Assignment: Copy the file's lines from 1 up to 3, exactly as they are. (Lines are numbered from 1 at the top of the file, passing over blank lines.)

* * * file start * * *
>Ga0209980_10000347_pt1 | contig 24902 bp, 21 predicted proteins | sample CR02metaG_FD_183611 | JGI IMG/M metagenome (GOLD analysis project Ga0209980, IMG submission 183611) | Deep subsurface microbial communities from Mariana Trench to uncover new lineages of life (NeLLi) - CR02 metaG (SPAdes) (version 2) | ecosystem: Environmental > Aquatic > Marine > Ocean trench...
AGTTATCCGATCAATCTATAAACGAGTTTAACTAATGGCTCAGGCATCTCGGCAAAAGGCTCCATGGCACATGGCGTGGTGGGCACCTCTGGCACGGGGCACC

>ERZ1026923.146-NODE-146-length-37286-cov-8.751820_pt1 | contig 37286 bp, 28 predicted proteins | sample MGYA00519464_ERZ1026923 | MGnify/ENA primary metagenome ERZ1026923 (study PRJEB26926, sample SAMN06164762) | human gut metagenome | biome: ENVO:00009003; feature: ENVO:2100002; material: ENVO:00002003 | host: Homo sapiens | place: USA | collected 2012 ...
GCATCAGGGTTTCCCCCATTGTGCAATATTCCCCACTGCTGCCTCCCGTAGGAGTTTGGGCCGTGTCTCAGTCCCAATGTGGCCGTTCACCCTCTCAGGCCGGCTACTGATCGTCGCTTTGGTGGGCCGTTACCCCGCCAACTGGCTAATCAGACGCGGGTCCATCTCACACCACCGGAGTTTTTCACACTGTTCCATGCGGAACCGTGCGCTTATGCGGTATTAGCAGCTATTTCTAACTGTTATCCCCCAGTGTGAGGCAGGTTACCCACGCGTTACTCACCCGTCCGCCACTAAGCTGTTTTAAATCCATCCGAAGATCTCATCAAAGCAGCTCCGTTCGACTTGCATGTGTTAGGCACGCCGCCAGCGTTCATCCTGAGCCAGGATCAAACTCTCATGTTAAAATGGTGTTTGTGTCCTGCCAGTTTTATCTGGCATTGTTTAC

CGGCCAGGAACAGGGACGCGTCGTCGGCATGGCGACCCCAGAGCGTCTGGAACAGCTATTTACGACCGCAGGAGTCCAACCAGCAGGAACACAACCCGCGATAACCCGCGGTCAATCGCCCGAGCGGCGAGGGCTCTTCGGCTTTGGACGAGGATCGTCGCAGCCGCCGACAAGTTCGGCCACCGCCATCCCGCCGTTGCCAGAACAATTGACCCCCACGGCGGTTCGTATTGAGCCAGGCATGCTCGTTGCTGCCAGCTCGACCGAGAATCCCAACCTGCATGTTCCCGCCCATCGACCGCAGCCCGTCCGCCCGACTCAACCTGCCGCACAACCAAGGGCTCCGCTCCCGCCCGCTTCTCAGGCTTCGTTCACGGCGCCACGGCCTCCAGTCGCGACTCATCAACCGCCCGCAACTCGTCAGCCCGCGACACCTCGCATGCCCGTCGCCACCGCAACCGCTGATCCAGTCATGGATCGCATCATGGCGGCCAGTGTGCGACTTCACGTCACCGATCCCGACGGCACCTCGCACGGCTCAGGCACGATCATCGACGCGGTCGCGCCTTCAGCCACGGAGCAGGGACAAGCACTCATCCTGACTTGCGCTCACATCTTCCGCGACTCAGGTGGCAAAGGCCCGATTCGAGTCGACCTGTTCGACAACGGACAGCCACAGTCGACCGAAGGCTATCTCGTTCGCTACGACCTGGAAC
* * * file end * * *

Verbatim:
>Ga0209980_10000347_pt1 | contig 24902 bp, 21 predicted proteins | sample CR02metaG_FD_183611 | JGI IMG/M metagenome (GOLD analysis project Ga0209980, IMG submission 183611) | Deep subsurface microbial communities from Mariana Trench to uncover new lineages of life (NeLLi) - CR02 metaG (SPAdes) (version 2) | ecosystem: Environmental > Aquatic > Marine > Ocean trench...
AGTTATCCGATCAATCTATAAACGAGTTTAACTAATGGCTCAGGCATCTCGGCAAAAGGCTCCATGGCACATGGCGTGGTGGGCACCTCTGGCACGGGGCACC

>ERZ1026923.146-NODE-146-length-37286-cov-8.751820_pt1 | contig 37286 bp, 28 predicted proteins | sample MGYA00519464_ERZ1026923 | MGnify/ENA primary metagenome ERZ1026923 (study PRJEB26926, sample SAMN06164762) | human gut metagenome | biome: ENVO:00009003; feature: ENVO:2100002; material: ENVO:00002003 | host: Homo sapiens | place: USA | collected 2012 ...